Geoengineering: Challenges and global impacts

The Institute of Physics, the Royal Society of Chemistry and the Royal Academy of Engineering held a joint seminar at the House of Commons on 15 July 2009 to explore approaches to managing climate change based on strategic engineering of the environment on a global scale.

Geoengineering: Challenges and global impacts

This seminar is the latest in a series demonstrating key routes by which contemporary physics, chemistry and engineering
affect life in the 21st century.

Geoengineering provides a set of options in which the Earth’s climate is deliberately manipulated to offset the effectsts of global warming due to increasing levels of greenhouse gases in the atmosphere. The various proposals offer the potential to mitigate the worst effects of climate change, in some scenarios quite quickly, so buying more time to make the necessary reductions in man-made carbon dioxide (CO2) emissions.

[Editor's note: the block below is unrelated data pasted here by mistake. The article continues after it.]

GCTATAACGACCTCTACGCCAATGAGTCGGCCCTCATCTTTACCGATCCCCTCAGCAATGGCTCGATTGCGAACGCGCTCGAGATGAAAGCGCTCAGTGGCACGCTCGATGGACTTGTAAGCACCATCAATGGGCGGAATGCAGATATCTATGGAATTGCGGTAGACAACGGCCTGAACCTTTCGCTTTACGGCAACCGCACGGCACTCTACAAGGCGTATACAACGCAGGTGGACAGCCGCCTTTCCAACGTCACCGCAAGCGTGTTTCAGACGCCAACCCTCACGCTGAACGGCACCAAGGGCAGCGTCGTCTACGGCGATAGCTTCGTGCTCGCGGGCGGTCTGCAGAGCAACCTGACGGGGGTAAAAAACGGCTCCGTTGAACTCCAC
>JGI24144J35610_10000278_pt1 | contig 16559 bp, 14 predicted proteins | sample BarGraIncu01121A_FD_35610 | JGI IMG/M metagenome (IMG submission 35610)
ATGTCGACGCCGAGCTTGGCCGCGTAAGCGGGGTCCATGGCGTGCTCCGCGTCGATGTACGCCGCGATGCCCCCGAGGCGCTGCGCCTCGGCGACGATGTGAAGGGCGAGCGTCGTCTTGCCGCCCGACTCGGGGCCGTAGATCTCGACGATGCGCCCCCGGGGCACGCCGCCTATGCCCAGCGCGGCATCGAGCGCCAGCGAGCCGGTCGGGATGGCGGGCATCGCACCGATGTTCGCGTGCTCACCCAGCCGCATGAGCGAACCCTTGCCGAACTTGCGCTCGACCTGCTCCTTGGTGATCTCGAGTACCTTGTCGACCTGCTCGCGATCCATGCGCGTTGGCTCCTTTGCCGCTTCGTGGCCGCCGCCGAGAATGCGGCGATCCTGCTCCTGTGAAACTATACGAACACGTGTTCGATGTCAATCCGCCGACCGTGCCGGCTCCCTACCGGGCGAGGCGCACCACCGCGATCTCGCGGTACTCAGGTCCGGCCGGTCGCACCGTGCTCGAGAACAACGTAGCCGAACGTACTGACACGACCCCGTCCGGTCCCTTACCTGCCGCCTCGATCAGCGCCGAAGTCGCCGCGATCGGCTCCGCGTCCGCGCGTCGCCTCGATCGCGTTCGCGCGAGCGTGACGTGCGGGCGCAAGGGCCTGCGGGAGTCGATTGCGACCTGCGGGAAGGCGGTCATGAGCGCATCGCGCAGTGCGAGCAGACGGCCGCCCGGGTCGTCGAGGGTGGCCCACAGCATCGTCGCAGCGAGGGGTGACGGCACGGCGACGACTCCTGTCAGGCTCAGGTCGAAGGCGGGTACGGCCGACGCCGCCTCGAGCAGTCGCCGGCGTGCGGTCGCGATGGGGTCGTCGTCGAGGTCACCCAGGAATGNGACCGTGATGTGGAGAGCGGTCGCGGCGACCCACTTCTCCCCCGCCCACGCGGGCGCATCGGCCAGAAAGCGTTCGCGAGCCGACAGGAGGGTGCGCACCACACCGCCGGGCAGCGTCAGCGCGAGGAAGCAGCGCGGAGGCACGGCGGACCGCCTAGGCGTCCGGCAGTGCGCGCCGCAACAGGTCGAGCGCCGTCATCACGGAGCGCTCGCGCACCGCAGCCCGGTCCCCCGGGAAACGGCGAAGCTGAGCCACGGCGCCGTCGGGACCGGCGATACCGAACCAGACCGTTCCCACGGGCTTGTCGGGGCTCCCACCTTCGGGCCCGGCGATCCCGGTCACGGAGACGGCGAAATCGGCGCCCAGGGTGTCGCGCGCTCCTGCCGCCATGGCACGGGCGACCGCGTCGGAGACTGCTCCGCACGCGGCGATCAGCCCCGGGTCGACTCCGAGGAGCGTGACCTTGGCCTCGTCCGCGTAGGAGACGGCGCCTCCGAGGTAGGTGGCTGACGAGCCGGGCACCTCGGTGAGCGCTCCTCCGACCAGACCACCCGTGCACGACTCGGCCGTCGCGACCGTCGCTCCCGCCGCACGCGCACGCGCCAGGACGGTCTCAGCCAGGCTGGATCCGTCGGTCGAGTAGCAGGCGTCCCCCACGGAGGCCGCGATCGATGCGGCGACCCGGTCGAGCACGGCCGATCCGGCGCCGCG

The seminar focused on several imaginative proposals and also considered the social and political implications of attempting to implement such technologies. Dr Brian Iddon MP, vice-president of the Parliamentary and Scientific Committee and member of the House of Commons Innovation, Universities, Science and Skills Committee (now the Science and Technology Committee), chaired the meeting. Dr Alan Gadian of the University of Leeds proposed a cloud-whitening strategy to reflect more solar radiation back into space and thus cool the planet. Dr Dan Lunt of the University of Bristol described a space-based scheme using mirrors to reflect sunlight away from the Earth. Prof. Andrew Watson of the University of East Anglia summarised methods of fixing atmospheric carbon by stimulating the growth of marine algae. Finally, Prof. Steve Rayner from the University of Oxford discussed public acceptability and policy issues relating to geoengineering schemes.

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